FREQUENCY OF REHABILITATION VISITS
Nonsurgical
SpecialistFracture, Sternum (Closed)
Physical TherapistUp to 6 visits within 4 weeks
The table above represents a range of the usual acceptable number of visits for uncomplicated cases. It provides a framework based on the duration of tissue healing time and standard clinical practice.

Source: Medical Disability Advisor



Comorbid Conditions

Source: Medical Disability Advisor



Complications

Injuries associated with sternal fracture include cardiac contusion (a bruise to the heart), hemothorax (blood in the chest cavity), aortic injury, pulmonary contusion (a bruise to the lungs), pneumothorax, rib fracture, and spinal injuries. However, less than 10% of sternum fractures are associated with spinal fractures, and less than 20% are associated with rib fractures (Perron).

Complications arising from a sternal fracture include osteomyelitis (infection in the bone), abscess, infection in the mediastinum, collapse of all or part of a lung, pneumonia, and nonunion of the fracture.

Source: Medical Disability Advisor



Factors Influencing Duration

The severity of the fracture, presence of complications, and effectiveness of pain management can influence the length of disability. Duration may be longer for individuals whose duties involve heavy and very heavy work.

Source: Medical Disability Advisor



Ability to Work (Return to Work Considerations)

Overhead lifting, pushing, pulling, and lifting objects that weigh more than 5 pounds should be avoided until the fracture has healed. After the fracture has healed, there should be a gradual return to normal activities. A temporary reassignment of duties may be necessary. Pain medication can affect mental alertness, as well as the ability to operate machinery or drive a motor vehicle.

Source: Medical Disability Advisor



Failure to Recover

If an individual fails to recover within the expected maximum duration period, the reader may wish to consider the following questions to better understand the specifics of an individual's medical case.

Regarding diagnosis:

  • Did individual present with findings consistent with a sternal fracture (pain, bruising, swelling in the sternum or chest wall)?
  • Was fracture confirmed on x-ray?
  • Were CT scan of the chest, 12-lead ECG, cardiac isoenzymes, and pulse oximetry done to rule out other associated injuries or other conditions?
  • Would individual benefit from consultation with a specialist (orthopedic surgeon, cardiologist, pulmonologist, trauma surgeon, cardiovascular surgeon)?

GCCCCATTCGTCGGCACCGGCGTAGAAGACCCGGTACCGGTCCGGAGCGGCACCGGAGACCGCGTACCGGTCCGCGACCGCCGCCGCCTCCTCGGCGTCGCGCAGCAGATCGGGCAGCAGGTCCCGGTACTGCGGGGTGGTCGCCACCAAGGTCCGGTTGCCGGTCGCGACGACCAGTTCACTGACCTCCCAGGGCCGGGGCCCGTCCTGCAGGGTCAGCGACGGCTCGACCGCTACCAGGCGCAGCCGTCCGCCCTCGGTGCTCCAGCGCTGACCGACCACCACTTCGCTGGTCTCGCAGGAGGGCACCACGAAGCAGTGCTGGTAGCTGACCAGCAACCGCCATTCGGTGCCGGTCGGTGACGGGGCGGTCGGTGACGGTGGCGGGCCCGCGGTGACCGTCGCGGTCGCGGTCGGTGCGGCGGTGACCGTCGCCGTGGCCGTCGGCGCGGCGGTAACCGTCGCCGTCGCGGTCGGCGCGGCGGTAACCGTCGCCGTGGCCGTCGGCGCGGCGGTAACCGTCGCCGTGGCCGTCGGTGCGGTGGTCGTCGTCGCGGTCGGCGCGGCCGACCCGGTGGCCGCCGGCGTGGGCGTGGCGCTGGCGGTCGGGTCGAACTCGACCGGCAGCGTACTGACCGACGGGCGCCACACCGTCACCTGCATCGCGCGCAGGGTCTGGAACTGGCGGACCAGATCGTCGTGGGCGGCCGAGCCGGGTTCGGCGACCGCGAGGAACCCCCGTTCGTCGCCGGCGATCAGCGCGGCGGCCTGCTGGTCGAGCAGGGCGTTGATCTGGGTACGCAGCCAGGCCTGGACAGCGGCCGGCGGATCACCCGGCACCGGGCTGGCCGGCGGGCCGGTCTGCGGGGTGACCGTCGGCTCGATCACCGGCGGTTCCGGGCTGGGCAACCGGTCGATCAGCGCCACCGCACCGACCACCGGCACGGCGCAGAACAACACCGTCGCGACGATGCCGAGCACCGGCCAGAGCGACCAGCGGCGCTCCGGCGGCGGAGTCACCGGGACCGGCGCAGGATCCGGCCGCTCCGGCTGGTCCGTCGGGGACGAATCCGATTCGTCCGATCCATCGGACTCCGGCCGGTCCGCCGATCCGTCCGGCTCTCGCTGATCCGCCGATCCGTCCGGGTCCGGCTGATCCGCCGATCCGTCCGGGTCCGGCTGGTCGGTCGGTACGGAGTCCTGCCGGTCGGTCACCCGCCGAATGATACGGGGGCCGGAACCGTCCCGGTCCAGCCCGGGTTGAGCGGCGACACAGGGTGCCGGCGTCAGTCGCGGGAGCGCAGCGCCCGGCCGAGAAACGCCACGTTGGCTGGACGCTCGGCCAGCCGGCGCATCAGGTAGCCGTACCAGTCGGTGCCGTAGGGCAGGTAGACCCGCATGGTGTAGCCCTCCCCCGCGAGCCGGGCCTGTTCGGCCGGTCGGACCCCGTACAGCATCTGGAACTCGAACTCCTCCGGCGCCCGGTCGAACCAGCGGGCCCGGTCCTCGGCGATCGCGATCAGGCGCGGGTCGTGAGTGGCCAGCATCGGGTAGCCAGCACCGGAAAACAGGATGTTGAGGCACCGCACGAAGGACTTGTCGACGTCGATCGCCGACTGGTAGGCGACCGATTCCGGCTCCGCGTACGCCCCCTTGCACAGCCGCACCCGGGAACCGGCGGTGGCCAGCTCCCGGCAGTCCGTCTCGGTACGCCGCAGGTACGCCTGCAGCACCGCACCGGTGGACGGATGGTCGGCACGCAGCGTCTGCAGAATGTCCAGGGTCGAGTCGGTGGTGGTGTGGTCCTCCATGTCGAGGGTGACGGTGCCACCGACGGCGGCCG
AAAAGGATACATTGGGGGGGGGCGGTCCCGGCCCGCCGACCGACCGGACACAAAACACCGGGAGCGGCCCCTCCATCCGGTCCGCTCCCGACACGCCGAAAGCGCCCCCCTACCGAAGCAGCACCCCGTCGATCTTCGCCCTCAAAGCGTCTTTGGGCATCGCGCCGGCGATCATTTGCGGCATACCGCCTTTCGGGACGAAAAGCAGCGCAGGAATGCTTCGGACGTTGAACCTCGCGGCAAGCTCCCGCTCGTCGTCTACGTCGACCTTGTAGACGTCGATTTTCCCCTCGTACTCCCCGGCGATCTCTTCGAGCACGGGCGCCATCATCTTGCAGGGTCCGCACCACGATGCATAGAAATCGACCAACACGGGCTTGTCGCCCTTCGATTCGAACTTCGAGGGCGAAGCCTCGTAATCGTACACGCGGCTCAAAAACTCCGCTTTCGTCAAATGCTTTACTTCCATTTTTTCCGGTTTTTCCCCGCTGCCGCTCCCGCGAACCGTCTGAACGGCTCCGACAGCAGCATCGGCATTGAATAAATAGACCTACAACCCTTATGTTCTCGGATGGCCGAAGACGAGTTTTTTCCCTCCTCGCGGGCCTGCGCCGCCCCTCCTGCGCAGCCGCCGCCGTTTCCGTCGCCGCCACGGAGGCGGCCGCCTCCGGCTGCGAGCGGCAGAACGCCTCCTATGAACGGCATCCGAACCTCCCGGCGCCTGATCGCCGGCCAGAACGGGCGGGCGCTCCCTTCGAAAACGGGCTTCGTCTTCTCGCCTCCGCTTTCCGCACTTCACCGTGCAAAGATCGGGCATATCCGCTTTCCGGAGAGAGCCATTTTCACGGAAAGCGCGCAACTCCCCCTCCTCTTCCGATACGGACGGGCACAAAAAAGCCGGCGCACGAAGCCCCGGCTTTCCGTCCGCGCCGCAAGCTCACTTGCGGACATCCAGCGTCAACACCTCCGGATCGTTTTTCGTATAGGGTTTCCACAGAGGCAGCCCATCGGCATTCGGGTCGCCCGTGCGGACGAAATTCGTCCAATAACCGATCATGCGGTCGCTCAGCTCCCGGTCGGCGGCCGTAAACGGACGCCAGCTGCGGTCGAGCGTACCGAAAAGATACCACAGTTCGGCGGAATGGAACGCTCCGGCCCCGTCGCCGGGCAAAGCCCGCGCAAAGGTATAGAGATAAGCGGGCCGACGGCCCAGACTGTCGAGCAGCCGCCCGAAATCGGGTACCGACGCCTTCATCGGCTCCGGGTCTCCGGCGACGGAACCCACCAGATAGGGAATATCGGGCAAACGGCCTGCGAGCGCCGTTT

Regarding treatment:

  • Was treatment appropriate for the type of fracture and associated injuries?
  • Is pain being adequately controlled with analgesics? If not, has an intercostal nerve block been considered?
  • Did individual suffer any associated injuries that may influence length of disability?
  • If so, are associated injuries being addressed in the treatment and rehabilitation plan?
  • Is individual participating in physical therapy?

Regarding prognosis:

  • Has adequate time elapsed for recovery?
  • Does individual have any comorbid conditions, such as cardiac disease, osteoporosis, chronic obstructive pulmonary disease, or bleeding disorders that may affect the ability to recover?
  • What was the expected outcome?
  • Have appropriate work accommodations been made to allow individual to return to work safely?

Source: Medical Disability Advisor



References

Cited

Collins, J. "Chest Wall Trauma." Journal of Thoracic Imaging 15 2 (2000): 112-119. National Center for Biotechnology Information. National Library of Medicine. 2 Mar. 2009 <PMID: 10798630>.

Fisher, David A., and David Gazzaniga. "Sternum, Fractures." eMedicine. Eds. Leon Lenchik, et al. 22 Dec. 2008. Medscape. 29 Oct. 2004 <http://emedicine.medscape.com/article/396211-overview>.

Hoke, R. S., and D. Chamberlain. "Skeletal Chest Injuries Secondary to Cardiopulmonary Resuscitation." Resuscitation 63 3 (2004): 327-328. National Center for Biotechnology Information. National Library of Medicine. 2 Mar. 2009 <PMID: 15582769>.

Perron, A. D. "Chest Pain in Athletes." Clinics in Sports Medicine 22 1 (2003): 37-50. National Center for Biotechnology Information. 1 Jan. 2003. National Library of Medicine. 2 Mar. 2009 <PMD: 12613085>.

Salter, Robert, ed. Textbook of Disorders and Injuries of the Musculoskeletal System. 3rd ed. Philadelphia: Lippincott, Williams & Wilkins, 1999.

Slabinski, Mark, et al. "Sternal Fracutres." eMedicine. Eds. Michelle Ervin, et al. 23 Aug. 2007. Medscape. 2 Mar. 2009 <http://emedicine.medscape.com/article/826169-overview>.

Source: Medical Disability Advisor